Pokémon Scarlet and Violet is stuck in the past while talking about the future

In these games, nostalgia is your partner


Hugo Heim Romero, Staff Reporter

Pokémon is often talked about in the same vein as “The Legend of Zelda” and “Mario”. And although both those games have had a franchise-defining game in the past 5 years, Pokémon has yet to keep up.

The Pokémon franchise in recent memory has been known for creating games that are railroaded, uninteresting and so easy it’s boring. I mean seriously, although Pokémon has a blossoming and varied competitive scene, the games can boil down to understanding that fire burns grass and clicking the attack with the big number. 

The previous mainline Pokémon game, Pokémon Sword and Shield appeared to remedy the problems. Characters were now compelling, while previously Pokémon characters had the emotional depth of an above-ground swimming pool. It added one most interesting if not the best mechanics, that being Dynamaxing. Finally, the biggest change was the Wild Area. After years of not being able to see pokemon and random encounters plaguing your every move, you finally got to see roaming Pokémon!

All of these improvements, and yet the game was one of the worst in the series. The characters were now as deep as a kiddie pool! Dynamax, while an interesting mechanic, was never used interestingly. And worst of all, the wild area. An open-world area, what everyone had wanted all these years, and yet it was boring, ugly and it trivialized the rest of the game, leveling or getting high-level pokémon being relatively easy.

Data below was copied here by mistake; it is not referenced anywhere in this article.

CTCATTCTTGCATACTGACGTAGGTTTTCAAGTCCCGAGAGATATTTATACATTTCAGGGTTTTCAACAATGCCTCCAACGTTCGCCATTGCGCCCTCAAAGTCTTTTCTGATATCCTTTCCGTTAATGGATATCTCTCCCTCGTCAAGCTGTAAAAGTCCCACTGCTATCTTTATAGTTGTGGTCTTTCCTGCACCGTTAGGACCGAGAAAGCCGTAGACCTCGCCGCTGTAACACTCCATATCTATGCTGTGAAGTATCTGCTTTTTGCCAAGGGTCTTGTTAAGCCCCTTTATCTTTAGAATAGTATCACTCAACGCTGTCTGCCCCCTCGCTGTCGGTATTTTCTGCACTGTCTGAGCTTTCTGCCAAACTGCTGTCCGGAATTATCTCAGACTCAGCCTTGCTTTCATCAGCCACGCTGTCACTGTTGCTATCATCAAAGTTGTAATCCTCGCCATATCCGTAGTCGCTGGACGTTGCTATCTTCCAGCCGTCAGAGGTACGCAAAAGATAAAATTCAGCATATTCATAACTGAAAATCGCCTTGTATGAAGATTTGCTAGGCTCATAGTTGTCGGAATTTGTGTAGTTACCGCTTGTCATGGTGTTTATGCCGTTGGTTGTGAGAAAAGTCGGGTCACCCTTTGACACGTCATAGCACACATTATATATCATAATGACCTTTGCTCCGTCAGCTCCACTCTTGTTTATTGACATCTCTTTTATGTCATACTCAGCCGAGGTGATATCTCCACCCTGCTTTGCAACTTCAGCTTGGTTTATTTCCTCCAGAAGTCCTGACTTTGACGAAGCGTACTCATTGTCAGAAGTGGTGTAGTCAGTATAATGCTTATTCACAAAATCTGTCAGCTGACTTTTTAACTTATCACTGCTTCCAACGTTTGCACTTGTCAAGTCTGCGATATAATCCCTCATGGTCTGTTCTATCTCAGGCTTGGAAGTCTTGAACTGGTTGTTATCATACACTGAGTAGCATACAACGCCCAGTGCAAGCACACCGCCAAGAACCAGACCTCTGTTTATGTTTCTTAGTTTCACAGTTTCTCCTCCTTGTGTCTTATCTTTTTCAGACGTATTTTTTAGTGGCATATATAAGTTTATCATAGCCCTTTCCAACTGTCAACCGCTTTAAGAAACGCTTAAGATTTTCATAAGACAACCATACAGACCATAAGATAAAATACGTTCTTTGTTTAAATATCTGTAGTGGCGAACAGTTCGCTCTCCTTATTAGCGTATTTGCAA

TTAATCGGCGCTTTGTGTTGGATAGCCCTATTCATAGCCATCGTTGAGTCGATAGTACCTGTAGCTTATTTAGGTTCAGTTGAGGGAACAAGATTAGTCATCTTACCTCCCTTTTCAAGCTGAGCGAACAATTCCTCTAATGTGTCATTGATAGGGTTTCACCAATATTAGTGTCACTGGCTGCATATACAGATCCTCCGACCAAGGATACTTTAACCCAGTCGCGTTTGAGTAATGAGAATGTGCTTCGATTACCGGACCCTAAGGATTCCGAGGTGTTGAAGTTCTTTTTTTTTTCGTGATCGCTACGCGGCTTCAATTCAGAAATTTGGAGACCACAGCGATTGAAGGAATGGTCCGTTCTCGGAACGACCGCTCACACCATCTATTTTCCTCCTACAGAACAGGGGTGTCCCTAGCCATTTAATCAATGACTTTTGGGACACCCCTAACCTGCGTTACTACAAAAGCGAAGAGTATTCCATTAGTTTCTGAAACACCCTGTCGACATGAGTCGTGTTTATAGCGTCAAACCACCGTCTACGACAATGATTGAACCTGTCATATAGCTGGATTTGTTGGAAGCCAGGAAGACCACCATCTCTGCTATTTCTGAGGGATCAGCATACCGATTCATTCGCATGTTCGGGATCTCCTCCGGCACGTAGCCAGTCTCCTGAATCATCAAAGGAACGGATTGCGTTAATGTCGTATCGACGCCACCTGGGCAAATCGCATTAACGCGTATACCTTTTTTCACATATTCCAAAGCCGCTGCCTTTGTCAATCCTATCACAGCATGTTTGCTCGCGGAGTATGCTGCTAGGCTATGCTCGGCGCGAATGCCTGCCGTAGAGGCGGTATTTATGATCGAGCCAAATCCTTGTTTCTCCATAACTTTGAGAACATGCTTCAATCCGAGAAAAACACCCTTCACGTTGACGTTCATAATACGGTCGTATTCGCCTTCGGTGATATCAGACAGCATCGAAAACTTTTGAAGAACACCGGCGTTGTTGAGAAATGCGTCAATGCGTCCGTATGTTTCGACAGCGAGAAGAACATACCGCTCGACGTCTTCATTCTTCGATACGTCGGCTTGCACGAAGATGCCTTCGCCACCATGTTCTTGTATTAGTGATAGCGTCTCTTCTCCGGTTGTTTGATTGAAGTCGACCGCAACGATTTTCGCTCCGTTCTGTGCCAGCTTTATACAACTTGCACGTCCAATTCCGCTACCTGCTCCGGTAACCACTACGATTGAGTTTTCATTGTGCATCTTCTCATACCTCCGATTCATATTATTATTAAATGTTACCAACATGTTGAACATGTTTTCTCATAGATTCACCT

Why am I telling you this if I’m talking about its sequel? Because all of the problems are still here. The characters are still as shallow, the game is still as easy and the open-world is still as boring. It seems that for every step forward, Pokémon takes several steps backward. 

The openworldness of the Wild Area has now expanded throughout the whole game and Pokémon has introduced non-linearity in the freedom of choosing whatever storyline and whatever enemy whenever you want. And yet the enemies still have set levels, forcing you to fight them in order, or if you don’t, you stand to trivialize the sections of the game that you skipped. 

I have loved Pokémon all my life, and I won’t lie to you and say that I didn’t have fun with the game. What pains me is the potential Pokémon holds. Pokémon has everything going for it; money, adoration and an incredible concept, but fails to deliver every installment. 

All in all, 7/10, too much water.